Just to clarify here, I am not anti-monogamy by any means. I definitely prefer being in a healthy relationship than being single. But I don't think I'm any less of a person if I don't have someone in my life. And I don't need pity. I'm happy when I'm single. I'm sad when I'm single. I'm happy when I'm with someone, and I can get sad when I'm with someone. It's all the same. The key is finding things you love other than love itself.

Thursday, February 26, 2009

free love -- for ashley dawn

free love is the best love.
it moves with the wind, caressing the trees, stroking the leaves, bringing life to the silent wood.
when it sleeps, it rests in the earth, where it lay, seducing you, bringing you closer.
as you open your soul to nature, free love finds a new now lives within you, eternally. streaming through your soul, lifting you above the clouds of your personal burden.
that is where you will rest.
where WE will rest, as ambassadors of free love.

Friday, January 23, 2009

the riddle of the rattle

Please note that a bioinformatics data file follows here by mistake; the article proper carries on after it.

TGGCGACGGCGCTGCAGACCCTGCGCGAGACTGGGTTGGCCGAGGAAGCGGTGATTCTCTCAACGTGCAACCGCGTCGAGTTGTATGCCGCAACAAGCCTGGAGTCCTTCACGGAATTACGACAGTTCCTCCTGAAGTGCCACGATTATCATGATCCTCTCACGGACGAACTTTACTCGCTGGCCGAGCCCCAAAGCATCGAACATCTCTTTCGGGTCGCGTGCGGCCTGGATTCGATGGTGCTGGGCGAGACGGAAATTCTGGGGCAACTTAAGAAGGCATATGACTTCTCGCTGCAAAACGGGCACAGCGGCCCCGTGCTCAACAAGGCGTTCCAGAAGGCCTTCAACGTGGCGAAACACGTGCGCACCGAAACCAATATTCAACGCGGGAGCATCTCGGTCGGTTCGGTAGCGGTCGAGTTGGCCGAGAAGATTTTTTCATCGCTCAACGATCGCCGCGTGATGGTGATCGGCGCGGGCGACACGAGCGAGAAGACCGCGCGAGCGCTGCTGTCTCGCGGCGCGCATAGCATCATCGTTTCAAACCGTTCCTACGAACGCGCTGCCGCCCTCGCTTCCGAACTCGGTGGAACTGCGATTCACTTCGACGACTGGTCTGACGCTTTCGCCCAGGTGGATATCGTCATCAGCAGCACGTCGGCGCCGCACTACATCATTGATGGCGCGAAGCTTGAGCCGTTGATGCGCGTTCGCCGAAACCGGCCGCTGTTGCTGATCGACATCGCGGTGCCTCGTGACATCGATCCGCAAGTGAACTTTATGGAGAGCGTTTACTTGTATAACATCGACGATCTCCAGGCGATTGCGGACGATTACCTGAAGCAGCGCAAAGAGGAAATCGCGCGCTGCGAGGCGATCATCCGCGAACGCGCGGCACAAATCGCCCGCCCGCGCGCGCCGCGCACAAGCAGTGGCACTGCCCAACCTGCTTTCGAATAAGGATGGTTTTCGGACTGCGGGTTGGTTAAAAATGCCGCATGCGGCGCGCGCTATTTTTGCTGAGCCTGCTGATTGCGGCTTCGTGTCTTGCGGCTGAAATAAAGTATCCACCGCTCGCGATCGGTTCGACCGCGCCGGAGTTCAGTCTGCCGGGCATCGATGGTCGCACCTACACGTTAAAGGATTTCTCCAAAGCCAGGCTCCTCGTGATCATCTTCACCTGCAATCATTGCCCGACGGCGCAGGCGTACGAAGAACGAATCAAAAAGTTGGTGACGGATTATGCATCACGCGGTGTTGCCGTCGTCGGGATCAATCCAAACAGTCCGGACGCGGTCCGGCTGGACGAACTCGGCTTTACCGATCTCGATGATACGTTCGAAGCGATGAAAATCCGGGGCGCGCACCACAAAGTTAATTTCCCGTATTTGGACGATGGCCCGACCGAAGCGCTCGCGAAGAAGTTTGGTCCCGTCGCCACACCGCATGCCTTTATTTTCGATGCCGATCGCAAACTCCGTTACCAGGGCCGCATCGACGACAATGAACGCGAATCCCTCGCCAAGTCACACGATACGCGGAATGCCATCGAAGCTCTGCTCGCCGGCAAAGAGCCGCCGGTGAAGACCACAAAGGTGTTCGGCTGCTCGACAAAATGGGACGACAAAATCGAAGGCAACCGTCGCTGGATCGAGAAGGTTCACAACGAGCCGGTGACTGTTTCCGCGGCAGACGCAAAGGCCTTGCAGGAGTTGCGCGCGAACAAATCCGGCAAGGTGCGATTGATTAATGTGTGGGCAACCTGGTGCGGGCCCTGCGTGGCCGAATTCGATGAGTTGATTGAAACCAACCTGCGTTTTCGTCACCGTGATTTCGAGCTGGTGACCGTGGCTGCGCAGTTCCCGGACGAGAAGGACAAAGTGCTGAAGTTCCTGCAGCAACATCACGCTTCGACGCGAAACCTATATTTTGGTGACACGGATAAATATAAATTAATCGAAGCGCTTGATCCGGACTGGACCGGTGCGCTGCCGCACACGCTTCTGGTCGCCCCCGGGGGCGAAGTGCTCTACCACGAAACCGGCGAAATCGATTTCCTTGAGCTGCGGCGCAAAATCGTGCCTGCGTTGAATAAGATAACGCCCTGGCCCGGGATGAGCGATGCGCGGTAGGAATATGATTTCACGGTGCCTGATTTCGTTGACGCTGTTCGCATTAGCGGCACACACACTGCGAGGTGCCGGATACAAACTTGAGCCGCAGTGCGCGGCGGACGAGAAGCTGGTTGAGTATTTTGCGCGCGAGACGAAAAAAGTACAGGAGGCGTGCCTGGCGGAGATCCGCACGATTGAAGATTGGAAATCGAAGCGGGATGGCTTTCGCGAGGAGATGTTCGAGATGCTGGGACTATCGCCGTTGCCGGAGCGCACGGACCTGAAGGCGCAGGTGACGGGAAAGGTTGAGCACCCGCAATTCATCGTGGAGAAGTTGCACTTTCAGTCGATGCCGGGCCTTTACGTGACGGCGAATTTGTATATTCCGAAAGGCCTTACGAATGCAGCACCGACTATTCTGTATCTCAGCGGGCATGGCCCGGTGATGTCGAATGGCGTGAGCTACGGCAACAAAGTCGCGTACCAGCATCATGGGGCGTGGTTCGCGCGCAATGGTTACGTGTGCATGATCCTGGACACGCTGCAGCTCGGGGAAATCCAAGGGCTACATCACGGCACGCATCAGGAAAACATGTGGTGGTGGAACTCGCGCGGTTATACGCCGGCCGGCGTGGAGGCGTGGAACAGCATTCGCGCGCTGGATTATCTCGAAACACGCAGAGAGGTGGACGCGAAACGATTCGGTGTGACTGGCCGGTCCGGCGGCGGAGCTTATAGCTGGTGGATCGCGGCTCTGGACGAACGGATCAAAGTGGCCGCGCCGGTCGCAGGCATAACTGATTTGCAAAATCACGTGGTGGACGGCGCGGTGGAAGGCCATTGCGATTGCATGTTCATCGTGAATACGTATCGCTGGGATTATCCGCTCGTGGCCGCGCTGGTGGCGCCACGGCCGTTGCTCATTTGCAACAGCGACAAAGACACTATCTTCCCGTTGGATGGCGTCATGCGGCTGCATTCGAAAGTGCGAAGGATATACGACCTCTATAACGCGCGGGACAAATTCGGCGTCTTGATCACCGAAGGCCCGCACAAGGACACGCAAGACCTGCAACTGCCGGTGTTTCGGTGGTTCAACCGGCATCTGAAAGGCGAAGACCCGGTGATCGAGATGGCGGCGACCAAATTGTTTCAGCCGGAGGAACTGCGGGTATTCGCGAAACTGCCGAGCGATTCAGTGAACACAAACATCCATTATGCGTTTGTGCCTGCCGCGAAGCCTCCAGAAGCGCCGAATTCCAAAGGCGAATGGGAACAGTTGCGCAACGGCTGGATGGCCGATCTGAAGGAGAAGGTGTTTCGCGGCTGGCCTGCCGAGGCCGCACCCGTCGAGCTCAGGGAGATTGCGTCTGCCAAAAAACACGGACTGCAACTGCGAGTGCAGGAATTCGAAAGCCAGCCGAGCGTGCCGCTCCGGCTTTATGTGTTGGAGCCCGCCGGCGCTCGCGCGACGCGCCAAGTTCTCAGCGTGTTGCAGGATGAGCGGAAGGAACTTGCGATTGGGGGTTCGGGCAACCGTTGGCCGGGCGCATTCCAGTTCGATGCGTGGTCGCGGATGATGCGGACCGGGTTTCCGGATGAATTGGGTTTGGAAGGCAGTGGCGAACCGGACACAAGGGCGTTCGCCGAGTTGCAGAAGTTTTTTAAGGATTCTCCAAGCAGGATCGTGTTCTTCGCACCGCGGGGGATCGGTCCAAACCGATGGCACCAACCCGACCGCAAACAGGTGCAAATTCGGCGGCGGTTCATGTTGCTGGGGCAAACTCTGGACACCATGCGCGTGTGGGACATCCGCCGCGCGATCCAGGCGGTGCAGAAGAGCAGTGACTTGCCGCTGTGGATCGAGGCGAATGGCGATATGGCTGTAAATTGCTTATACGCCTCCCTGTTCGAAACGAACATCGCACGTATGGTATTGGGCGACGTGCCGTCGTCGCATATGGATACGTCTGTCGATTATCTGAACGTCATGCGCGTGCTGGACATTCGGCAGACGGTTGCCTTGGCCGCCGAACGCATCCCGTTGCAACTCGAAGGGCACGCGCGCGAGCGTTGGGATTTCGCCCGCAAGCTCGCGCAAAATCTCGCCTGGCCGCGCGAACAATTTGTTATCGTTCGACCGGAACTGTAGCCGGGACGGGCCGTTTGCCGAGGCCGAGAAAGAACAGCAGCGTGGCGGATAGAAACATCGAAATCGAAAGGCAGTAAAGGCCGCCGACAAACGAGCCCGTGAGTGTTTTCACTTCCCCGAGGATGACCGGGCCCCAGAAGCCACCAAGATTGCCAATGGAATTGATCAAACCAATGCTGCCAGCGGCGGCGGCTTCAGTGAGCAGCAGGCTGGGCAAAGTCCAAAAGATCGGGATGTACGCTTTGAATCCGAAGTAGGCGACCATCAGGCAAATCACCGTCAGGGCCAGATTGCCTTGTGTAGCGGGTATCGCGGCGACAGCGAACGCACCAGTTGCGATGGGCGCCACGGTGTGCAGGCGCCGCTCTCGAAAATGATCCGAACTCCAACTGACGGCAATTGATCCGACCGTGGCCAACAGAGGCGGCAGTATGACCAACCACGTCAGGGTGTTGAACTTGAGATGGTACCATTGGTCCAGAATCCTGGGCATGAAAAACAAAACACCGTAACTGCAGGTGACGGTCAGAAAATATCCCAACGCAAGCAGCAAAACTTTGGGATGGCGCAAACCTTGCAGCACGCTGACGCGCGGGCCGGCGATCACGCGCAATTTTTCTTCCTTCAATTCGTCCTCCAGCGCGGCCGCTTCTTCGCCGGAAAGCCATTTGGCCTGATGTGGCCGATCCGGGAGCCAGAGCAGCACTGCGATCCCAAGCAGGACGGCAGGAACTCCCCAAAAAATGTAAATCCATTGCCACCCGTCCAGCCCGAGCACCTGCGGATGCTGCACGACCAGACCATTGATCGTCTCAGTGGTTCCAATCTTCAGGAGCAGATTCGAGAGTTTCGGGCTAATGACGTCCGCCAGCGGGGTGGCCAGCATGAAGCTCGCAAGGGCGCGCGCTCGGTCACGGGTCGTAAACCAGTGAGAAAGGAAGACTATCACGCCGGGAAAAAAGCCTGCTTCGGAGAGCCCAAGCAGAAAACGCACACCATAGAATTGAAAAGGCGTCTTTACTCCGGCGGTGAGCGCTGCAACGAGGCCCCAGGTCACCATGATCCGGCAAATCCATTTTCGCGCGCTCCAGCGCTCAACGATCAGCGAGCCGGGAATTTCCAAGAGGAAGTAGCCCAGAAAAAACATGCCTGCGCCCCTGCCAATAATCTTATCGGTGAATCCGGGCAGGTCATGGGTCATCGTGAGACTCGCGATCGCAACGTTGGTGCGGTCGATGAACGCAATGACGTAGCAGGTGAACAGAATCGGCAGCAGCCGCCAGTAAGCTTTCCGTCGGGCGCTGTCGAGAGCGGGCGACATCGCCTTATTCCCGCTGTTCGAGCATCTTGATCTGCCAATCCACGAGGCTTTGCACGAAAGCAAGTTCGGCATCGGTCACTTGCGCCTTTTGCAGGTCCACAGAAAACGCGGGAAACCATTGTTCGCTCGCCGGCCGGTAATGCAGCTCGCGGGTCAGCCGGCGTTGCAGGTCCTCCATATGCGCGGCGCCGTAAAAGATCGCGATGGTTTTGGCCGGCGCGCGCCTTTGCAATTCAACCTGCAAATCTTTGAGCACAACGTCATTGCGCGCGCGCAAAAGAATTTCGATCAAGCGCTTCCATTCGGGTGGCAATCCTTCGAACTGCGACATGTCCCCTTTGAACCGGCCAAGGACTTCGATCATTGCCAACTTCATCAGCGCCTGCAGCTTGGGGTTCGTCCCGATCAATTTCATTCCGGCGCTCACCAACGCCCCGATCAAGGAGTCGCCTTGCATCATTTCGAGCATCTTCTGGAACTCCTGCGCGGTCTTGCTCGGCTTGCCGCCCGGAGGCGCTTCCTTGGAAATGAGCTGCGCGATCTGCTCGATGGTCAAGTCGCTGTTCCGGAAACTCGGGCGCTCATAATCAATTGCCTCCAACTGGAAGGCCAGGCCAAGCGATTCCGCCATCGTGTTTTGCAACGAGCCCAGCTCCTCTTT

No subject is taboo between one of my closest friends Justin and I. One night, hangin' in my room chattin' away, I brought up the topic of a fulfilling life. In particular, my fear that I may never slip into the niche I was meant to find and will ultimately lead a life of pointlessness. I explained to him that I'm not really sure what makes me happy. I know what tickles me pink and what leaves a stink. But what on earth makes me, above all other things and people in the world, HAPPY. Justin believes that happiness is an illusion, one of his many beliefs I don't completely agree with but respect nonetheless. I always try to take his ideals into consideration when determining my stance on an inssue. He explained that everything is perspective. We can create our own reality. We can choose to be happy. We can choose to think positively. Or we can choose to go the darker route.